by Armand LaPlante
Roberto Andrés Pooyak aka Yellowsky. Photo by Armand LaPlante.
Yellowsky is a Reggae artist from Sweetgrass First Nation and is currently living in Saskatoon. Yellowsky has been active in the music scene for a while bringing that rasta vibe with elements of hiphop. He recently placed 2nd at the Gold Eagle Casino’s Pride of the Northwest Talent Competition after hearing about it from his uncle. Yellowsky will also be opening up for Canadian rapper and member of the Swollen Members: Madchild,
Indigenous Times: Where are you from and where did you grow up?
Yellowsky: I was born here in Saskatoon, but I grew up between North Battleford and Sweetgrass First Nation until I was 18. I’m originally from Sweetgrass First Nation.
IT: When did you start making music?
YS: I first started writing music when I was around 7 years old, I was just singing. I started rapping when I was about 11 or 12, and I was in the studio when I was 13. It was rap first then reggae-- it was an interesting twist there.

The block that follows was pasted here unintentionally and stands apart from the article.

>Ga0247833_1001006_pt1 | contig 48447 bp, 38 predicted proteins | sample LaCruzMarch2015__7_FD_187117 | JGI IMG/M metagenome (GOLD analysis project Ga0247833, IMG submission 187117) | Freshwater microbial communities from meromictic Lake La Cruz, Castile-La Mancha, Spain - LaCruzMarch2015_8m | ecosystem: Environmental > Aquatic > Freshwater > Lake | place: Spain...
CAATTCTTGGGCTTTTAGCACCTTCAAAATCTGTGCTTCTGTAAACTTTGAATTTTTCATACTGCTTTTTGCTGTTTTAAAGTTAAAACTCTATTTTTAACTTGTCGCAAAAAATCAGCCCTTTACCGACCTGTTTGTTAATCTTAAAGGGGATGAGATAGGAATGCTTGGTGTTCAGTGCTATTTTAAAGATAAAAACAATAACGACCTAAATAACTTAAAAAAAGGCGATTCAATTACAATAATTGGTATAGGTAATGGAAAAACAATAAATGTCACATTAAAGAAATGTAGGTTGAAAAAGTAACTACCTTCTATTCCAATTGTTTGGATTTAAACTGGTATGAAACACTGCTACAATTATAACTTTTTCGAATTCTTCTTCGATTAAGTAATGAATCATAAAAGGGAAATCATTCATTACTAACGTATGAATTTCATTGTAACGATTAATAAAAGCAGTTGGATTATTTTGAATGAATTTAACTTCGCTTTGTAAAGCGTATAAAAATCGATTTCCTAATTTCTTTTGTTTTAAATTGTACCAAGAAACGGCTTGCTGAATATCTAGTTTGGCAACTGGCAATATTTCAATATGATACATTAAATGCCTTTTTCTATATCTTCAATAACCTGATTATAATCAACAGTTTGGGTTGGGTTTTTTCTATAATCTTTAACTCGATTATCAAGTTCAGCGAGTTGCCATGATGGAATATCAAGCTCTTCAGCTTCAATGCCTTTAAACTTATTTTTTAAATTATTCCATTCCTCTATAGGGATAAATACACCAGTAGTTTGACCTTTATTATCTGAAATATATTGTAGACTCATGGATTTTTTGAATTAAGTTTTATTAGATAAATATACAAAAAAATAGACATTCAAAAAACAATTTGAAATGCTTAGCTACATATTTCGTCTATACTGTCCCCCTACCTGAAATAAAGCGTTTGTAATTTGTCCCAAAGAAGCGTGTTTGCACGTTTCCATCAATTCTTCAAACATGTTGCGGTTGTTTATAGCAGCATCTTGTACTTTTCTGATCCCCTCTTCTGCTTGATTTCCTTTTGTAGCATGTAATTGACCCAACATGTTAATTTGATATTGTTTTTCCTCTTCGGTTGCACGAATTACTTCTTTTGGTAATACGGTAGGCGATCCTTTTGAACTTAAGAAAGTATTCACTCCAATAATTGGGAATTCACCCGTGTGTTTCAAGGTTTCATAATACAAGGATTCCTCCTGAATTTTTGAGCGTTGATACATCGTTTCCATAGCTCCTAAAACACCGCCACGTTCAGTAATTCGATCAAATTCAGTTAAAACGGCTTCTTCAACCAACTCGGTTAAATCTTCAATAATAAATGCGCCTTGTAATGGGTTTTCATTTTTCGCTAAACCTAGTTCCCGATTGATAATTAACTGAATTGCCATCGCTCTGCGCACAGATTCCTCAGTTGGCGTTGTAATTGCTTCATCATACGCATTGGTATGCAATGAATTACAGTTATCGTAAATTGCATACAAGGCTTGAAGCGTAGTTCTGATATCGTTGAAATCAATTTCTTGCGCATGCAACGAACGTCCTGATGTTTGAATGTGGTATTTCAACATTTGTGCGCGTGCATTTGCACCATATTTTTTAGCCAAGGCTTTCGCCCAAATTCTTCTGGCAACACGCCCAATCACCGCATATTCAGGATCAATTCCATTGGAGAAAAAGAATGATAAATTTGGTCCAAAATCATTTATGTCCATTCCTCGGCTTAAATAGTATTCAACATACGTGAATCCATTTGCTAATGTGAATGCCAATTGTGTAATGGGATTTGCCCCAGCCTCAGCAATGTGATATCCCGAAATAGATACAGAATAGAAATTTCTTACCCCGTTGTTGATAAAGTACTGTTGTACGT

IT: How did you first get into making reggae music?
YS: My family—my late mother-- all she hung around with were black folks, people from the Caribbean and people from Africa. So I grew up very eclectic in that view because that’s all I was introduced to—very diverse cultures—and that was one of the primary ones. It was reggae; I would listen to it all the time, when I was a kid [my mom] would always be listening to reggae.. my family, my aunties, everybody. From there it just naturally soaked into me and the day I decided to say ‘I want to be a reggae artist’, that was when it popped off, I was around 13.
IT: How was it developing the rhythm and the voice for that? Does that take some time?
YS: A lot of experimentation. It’s also the history too, you have to know your history; reggae is no joke. Not just anybody can do reggae, let alone an Aboriginal from Sweetgrass First Nation, know what I mean? What happened was just listening to it, constantly, always listening to reggae. It’s like when people who listen to hiphop, they can rap, people who listen to pop music, can sing pop music, because they listen to it. For me growing up listening to it, it’s become part of my element.